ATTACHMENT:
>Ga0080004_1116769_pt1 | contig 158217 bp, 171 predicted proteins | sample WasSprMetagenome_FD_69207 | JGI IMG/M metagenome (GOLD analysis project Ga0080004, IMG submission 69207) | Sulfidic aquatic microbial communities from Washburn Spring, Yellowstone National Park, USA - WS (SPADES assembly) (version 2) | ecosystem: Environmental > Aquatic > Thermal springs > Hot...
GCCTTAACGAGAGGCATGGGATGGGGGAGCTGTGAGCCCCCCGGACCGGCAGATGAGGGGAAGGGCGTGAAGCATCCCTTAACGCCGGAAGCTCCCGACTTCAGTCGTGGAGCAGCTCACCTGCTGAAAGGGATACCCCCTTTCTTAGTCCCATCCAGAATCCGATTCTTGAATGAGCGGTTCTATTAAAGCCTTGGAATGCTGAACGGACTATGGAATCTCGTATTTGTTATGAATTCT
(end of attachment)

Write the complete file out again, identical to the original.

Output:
>Ga0080004_1116769_pt1 | contig 158217 bp, 171 predicted proteins | sample WasSprMetagenome_FD_69207 | JGI IMG/M metagenome (GOLD analysis project Ga0080004, IMG submission 69207) | Sulfidic aquatic microbial communities from Washburn Spring, Yellowstone National Park, USA - WS (SPADES assembly) (version 2) | ecosystem: Environmental > Aquatic > Thermal springs > Hot...
GCCTTAACGAGAGGCATGGGATGGGGGAGCTGTGAGCCCCCCGGACCGGCAGATGAGGGGAAGGGCGTGAAGCATCCCTTAACGCCGGAAGCTCCCGACTTCAGTCGTGGAGCAGCTCACCTGCTGAAAGGGATACCCCCTTTCTTAGTCCCATCCAGAATCCGATTCTTGAATGAGCGGTTCTATTAAAGCCTTGGAATGCTGAACGGACTATGGAATCTCGTATTTGTTATGAATTCT